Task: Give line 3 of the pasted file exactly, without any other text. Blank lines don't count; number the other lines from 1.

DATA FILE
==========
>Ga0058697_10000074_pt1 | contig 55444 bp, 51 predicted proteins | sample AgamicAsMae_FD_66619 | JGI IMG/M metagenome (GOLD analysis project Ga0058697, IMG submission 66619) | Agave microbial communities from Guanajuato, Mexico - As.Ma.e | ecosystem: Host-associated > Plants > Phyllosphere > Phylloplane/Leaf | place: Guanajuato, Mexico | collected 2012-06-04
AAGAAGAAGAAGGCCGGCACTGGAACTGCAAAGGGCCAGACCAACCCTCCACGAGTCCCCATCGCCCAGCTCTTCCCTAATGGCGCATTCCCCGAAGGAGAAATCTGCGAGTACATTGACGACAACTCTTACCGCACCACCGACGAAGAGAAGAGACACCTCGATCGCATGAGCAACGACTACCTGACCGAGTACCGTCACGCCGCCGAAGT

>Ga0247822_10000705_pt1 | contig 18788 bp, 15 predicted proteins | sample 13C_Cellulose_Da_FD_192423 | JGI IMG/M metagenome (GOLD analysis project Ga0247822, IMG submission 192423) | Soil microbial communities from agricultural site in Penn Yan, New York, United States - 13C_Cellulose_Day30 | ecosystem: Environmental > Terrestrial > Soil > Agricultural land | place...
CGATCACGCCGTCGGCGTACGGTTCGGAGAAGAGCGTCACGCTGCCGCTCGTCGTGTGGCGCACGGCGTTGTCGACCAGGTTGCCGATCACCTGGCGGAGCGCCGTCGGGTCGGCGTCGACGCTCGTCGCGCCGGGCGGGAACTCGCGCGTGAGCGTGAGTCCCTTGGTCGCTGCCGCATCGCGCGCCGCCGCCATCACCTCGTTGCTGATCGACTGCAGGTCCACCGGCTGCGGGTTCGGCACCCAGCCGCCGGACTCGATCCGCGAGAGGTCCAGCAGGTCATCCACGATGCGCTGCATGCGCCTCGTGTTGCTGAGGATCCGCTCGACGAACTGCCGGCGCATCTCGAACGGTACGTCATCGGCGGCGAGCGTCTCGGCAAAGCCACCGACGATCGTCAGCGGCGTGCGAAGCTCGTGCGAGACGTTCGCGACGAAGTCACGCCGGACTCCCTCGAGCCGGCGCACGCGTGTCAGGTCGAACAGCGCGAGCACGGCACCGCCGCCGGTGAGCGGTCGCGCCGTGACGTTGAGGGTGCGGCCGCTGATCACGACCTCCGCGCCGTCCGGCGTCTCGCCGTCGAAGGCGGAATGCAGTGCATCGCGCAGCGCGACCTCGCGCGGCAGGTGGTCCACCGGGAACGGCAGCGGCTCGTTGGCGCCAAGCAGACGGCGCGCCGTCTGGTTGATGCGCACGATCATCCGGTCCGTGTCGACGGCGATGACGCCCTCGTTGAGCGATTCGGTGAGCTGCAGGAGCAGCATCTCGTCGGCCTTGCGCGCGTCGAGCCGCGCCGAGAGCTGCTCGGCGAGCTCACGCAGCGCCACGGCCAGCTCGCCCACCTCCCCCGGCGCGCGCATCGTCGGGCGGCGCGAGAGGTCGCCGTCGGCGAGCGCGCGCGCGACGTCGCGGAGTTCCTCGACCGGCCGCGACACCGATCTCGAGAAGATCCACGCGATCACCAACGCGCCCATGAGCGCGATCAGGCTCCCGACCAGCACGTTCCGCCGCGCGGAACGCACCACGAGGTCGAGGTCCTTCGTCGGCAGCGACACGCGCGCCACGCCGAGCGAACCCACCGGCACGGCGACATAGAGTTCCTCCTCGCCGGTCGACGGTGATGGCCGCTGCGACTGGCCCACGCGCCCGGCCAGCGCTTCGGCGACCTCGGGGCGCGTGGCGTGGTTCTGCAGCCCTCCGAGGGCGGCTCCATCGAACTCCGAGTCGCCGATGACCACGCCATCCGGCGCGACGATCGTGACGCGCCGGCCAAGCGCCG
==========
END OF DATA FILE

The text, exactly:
>Ga0247822_10000705_pt1 | contig 18788 bp, 15 predicted proteins | sample 13C_Cellulose_Da_FD_192423 | JGI IMG/M metagenome (GOLD analysis project Ga0247822, IMG submission 192423) | Soil microbial communities from agricultural site in Penn Yan, New York, United States - 13C_Cellulose_Day30 | ecosystem: Environmental > Terrestrial > Soil > Agricultural land | place...